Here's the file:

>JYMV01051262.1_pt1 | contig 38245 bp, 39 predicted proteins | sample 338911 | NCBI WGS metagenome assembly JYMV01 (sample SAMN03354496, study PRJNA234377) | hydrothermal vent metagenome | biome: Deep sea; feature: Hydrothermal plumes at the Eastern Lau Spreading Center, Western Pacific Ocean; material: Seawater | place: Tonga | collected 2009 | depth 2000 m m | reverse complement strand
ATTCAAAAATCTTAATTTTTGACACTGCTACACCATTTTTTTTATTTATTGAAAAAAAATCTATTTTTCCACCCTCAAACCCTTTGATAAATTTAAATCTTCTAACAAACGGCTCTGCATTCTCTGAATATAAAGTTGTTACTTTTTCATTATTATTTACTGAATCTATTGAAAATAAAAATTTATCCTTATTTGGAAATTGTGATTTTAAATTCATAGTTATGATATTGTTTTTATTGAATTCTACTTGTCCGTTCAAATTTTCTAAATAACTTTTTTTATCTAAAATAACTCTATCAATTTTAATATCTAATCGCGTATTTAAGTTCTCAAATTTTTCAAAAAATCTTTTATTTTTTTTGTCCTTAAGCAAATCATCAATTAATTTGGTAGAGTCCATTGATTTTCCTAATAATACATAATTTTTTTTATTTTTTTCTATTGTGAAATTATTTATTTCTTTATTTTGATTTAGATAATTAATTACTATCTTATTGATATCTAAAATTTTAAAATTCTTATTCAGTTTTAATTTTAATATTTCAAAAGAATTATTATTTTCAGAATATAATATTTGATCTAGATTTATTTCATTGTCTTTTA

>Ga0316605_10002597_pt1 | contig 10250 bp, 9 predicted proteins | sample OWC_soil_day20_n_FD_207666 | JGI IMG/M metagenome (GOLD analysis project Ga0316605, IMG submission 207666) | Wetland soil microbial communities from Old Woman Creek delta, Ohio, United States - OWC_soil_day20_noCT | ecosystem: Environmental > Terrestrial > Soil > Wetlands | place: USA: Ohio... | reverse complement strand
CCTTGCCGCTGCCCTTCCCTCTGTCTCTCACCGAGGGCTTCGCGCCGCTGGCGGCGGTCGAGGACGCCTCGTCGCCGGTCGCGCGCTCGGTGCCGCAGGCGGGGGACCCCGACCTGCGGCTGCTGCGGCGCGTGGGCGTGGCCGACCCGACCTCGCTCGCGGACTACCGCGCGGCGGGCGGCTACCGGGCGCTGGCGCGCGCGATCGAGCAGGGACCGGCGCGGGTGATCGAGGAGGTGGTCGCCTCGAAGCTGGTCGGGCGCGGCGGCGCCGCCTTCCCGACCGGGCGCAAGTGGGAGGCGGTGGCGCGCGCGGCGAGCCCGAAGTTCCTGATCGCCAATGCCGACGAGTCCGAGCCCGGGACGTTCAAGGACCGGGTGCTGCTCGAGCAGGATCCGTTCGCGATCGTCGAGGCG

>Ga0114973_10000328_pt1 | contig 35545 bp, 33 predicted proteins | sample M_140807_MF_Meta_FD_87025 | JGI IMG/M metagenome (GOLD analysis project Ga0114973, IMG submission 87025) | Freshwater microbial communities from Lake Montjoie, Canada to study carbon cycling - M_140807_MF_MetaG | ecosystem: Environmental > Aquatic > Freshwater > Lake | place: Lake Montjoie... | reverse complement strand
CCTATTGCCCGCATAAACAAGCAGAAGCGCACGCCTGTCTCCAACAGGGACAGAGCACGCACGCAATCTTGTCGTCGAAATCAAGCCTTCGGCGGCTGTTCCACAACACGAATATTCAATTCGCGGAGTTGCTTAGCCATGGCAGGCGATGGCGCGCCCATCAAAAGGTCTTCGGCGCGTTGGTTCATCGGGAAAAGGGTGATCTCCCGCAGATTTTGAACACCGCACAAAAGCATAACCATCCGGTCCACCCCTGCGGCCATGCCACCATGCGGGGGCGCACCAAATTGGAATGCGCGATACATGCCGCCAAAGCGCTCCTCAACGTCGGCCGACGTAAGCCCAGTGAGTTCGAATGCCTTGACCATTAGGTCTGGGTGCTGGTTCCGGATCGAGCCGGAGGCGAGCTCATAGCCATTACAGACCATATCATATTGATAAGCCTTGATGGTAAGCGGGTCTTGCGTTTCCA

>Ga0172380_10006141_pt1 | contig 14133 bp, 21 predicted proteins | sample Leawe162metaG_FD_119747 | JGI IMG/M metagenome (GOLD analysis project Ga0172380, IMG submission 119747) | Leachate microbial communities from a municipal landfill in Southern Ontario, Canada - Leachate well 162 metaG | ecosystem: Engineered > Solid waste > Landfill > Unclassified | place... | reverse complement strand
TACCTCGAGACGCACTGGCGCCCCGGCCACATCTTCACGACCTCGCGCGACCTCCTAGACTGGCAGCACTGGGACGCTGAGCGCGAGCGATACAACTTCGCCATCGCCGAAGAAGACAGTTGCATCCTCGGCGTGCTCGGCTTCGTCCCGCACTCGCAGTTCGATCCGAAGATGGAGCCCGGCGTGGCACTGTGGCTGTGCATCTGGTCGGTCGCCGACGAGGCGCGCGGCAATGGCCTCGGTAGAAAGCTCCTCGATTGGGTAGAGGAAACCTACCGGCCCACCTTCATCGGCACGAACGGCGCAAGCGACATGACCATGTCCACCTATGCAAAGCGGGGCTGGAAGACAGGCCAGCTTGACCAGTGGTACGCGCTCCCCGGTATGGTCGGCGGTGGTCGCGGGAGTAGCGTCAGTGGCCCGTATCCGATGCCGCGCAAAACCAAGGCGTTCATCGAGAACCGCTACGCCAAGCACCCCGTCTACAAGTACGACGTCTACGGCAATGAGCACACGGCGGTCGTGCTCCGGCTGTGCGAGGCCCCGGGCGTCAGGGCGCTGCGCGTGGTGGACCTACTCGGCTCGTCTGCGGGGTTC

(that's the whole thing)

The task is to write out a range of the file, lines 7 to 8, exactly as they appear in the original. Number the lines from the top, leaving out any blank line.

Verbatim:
>Ga0172380_10006141_pt1 | contig 14133 bp, 21 predicted proteins | sample Leawe162metaG_FD_119747 | JGI IMG/M metagenome (GOLD analysis project Ga0172380, IMG submission 119747) | Leachate microbial communities from a municipal landfill in Southern Ontario, Canada - Leachate well 162 metaG | ecosystem: Engineered > Solid waste > Landfill > Unclassified | place... | reverse complement strand
TACCTCGAGACGCACTGGCGCCCCGGCCACATCTTCACGACCTCGCGCGACCTCCTAGACTGGCAGCACTGGGACGCTGAGCGCGAGCGATACAACTTCGCCATCGCCGAAGAAGACAGTTGCATCCTCGGCGTGCTCGGCTTCGTCCCGCACTCGCAGTTCGATCCGAAGATGGAGCCCGGCGTGGCACTGTGGCTGTGCATCTGGTCGGTCGCCGACGAGGCGCGCGGCAATGGCCTCGGTAGAAAGCTCCTCGATTGGGTAGAGGAAACCTACCGGCCCACCTTCATCGGCACGAACGGCGCAAGCGACATGACCATGTCCACCTATGCAAAGCGGGGCTGGAAGACAGGCCAGCTTGACCAGTGGTACGCGCTCCCCGGTATGGTCGGCGGTGGTCGCGGGAGTAGCGTCAGTGGCCCGTATCCGATGCCGCGCAAAACCAAGGCGTTCATCGAGAACCGCTACGCCAAGCACCCCGTCTACAAGTACGACGTCTACGGCAATGAGCACACGGCGGTCGTGCTCCGGCTGTGCGAGGCCCCGGGCGTCAGGGCGCTGCGCGTGGTGGACCTACTCGGCTCGTCTGCGGGGTTC